Much Ado About Nothing at the National Theatre review: Sorely disappointing

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 (Manuel Harland)
(Manuel Harland)

Not even the combined talents of Katherine Parkinson and John Heffernan can breathe life into this flaccid production of Shakespeare’s comedy, a rare misfire by director Simon Godwin.

Parkinson’s withering basilisk gaze and Heffernan’s etiolated air of being about to trump someone’s anecdote, should make them ideal casting for the sparring, reluctant lovers Beatrice and Benedick. But together they have zero chemistry. Neither their animosity nor their ardour rings true.

This is symptomatic of a production that feels like it’s going through the motions, full of forced comic business to make up for its lack of heart. It’s not just the leads that are wasted. Eben Figueiredo, so startlingly good opposite James McAvoy in Cyrano de Bergerac pre- and post-lockdown, is wasted in the role of the duped lover Claudio. Godwin gives Ioanna Kimbook, as Claudio’s spurned bride Hero, a chunk of Shakespeare sonnet 29 to speak, to make her less insipid.

It’s not a bad show, exactly, just ponderous and hollow. This play should zing with witty repartee and with the thrilling, shocking sense that no one can trust their emotions: instead we get gelato, cravats and sunshine.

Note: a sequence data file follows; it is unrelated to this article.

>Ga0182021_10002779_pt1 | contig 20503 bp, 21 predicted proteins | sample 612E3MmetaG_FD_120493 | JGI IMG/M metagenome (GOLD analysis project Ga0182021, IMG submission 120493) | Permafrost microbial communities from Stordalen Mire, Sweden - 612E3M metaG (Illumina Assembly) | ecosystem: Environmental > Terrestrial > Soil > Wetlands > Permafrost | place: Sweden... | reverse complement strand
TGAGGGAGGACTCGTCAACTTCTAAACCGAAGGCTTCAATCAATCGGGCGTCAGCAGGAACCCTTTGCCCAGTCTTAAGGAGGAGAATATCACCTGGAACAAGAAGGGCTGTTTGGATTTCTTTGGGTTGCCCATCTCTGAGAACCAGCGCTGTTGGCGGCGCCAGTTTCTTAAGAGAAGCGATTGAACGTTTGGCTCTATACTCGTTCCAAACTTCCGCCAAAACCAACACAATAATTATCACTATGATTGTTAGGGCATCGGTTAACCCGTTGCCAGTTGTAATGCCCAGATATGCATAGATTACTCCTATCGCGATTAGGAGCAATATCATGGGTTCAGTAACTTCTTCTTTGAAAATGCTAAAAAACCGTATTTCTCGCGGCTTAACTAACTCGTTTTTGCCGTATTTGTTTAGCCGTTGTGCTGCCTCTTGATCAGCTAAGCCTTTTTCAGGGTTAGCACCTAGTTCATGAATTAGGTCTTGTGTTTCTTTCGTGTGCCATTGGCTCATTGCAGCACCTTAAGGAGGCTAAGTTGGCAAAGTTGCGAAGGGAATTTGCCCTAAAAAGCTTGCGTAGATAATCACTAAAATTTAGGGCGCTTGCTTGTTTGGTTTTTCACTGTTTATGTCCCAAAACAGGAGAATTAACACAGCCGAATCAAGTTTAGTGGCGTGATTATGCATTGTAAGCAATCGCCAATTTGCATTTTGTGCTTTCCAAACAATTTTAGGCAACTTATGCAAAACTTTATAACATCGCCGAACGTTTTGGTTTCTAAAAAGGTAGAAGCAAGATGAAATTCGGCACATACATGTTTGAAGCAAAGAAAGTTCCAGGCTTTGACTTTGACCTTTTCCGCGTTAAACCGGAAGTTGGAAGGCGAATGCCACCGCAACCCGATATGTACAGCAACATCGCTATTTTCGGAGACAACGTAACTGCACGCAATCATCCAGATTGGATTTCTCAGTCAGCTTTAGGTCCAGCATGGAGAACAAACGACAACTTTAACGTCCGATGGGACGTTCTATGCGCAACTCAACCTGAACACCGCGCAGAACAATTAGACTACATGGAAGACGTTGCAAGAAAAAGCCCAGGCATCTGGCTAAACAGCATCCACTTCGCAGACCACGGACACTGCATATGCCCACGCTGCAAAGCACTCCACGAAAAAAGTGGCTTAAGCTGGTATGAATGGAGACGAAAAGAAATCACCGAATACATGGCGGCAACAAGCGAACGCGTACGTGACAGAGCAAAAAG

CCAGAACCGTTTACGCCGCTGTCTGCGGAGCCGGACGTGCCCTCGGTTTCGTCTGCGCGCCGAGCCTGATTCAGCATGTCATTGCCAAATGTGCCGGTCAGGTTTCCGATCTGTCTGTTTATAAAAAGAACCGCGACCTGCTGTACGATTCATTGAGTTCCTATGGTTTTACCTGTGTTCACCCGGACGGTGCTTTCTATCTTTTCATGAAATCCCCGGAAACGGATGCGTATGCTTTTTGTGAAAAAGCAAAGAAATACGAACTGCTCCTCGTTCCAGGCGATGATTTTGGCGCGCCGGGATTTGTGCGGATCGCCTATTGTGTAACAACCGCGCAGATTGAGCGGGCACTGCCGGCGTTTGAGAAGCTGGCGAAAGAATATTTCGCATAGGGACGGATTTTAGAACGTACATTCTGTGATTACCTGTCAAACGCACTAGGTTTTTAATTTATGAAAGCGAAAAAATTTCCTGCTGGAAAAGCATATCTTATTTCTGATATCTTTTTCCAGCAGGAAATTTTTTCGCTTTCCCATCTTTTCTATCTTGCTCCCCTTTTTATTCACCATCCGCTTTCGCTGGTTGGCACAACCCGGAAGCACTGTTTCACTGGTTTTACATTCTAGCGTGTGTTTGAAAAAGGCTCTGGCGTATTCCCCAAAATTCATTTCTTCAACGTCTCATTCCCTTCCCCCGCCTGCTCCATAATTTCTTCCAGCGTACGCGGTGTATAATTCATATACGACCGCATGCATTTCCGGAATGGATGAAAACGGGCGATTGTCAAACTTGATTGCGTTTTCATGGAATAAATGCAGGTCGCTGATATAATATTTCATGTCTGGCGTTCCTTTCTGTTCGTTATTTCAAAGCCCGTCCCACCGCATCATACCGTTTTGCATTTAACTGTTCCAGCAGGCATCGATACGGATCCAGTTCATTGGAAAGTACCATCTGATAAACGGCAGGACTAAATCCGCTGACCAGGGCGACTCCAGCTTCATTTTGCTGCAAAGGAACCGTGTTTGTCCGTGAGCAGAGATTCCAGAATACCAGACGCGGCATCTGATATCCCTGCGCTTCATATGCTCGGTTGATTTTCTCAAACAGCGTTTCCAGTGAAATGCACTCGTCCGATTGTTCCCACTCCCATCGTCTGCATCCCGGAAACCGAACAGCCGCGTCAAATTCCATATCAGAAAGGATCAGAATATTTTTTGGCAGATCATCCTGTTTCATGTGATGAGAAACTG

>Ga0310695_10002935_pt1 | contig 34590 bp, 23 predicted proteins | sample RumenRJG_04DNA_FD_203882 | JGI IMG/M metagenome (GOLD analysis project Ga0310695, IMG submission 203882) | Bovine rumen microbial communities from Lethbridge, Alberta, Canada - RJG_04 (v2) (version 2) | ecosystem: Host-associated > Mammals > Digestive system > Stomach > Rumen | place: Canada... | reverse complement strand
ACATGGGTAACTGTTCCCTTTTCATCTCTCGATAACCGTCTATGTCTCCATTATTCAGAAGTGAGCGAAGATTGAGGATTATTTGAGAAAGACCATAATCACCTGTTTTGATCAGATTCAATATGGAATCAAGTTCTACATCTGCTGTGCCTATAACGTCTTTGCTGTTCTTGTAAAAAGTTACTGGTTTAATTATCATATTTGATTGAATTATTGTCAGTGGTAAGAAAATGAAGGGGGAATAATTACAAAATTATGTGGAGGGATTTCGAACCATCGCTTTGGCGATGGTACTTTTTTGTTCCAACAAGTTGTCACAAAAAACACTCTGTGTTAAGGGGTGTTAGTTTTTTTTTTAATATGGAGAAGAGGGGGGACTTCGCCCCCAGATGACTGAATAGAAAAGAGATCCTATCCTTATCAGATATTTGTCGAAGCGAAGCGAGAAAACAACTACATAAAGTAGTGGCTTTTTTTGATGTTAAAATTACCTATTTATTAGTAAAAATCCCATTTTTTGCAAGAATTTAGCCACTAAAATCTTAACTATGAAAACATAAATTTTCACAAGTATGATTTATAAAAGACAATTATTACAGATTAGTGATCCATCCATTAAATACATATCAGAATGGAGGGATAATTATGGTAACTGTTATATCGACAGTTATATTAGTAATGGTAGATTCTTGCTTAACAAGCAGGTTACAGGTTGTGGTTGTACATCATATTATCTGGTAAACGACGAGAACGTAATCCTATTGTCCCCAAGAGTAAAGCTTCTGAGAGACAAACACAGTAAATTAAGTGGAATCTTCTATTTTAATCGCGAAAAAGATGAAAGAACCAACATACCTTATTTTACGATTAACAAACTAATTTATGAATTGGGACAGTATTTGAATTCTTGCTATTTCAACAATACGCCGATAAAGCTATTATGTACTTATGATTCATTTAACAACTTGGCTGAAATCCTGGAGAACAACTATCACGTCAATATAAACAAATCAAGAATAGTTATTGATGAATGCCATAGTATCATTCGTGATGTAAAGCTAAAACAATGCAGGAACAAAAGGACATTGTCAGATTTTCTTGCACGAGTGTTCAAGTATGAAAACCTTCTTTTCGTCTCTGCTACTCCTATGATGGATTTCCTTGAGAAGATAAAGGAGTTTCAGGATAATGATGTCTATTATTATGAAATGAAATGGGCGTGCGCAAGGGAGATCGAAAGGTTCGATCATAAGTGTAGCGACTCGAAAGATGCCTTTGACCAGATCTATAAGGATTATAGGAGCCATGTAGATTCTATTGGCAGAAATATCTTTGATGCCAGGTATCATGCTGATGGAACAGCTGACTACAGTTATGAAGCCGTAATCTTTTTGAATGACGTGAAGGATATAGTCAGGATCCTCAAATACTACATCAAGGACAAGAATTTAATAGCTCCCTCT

(Manuel Harland)
(Manuel Harland)

For some reason, Godwin has set it in a grand Sicilian Riviera hotel in a generically stylish “imagined past”: there’s a swing band, art deco trimmings and costumes that recall Noel Coward plays and early Katherine Hepburn films. Very Wes Anderson. But which war are Benedick and his compatriots returning from? Why are the owners so chummy with the maids? Why a hotel rather than a fish factory, a mine, or a settler colony on Venus, frankly?

The setting confuses the narrative just as Anna Fleischle’s set – a clumsy revolve with noisy sliding doors representing a lobby, a bar, a beach pavilion – dominates the action. At one point, a funeral procession has to blunder around it. One actor nearly fell off. The clunkiness of the staging and the pacing is extraordinary given Godwin is known as a fixer of difficult plays and has been tipped to run the Royal Shakespeare Company.

The pivotal scenes in which friends and family dupe Beatrice and Benedick into loving each other are just as cartoonish, but far less effective, than those in the superior production currently at Shakespeare’s Globe. (Didn’t theatres use to talk to each other to avoid scheduling clashes, by the way?) Those involving the clownish watchmen – hotel security here – are just embarrassing. The jazzy music, at least, is fun. As an entry-level Shakespeare this production is probably fine. But for anyone who wants to see Parkinson, Heffernan or Godwin giving their best work, it’s sorely disappointing.

National Theatre, to September 10, nationaltheatre.org.uk

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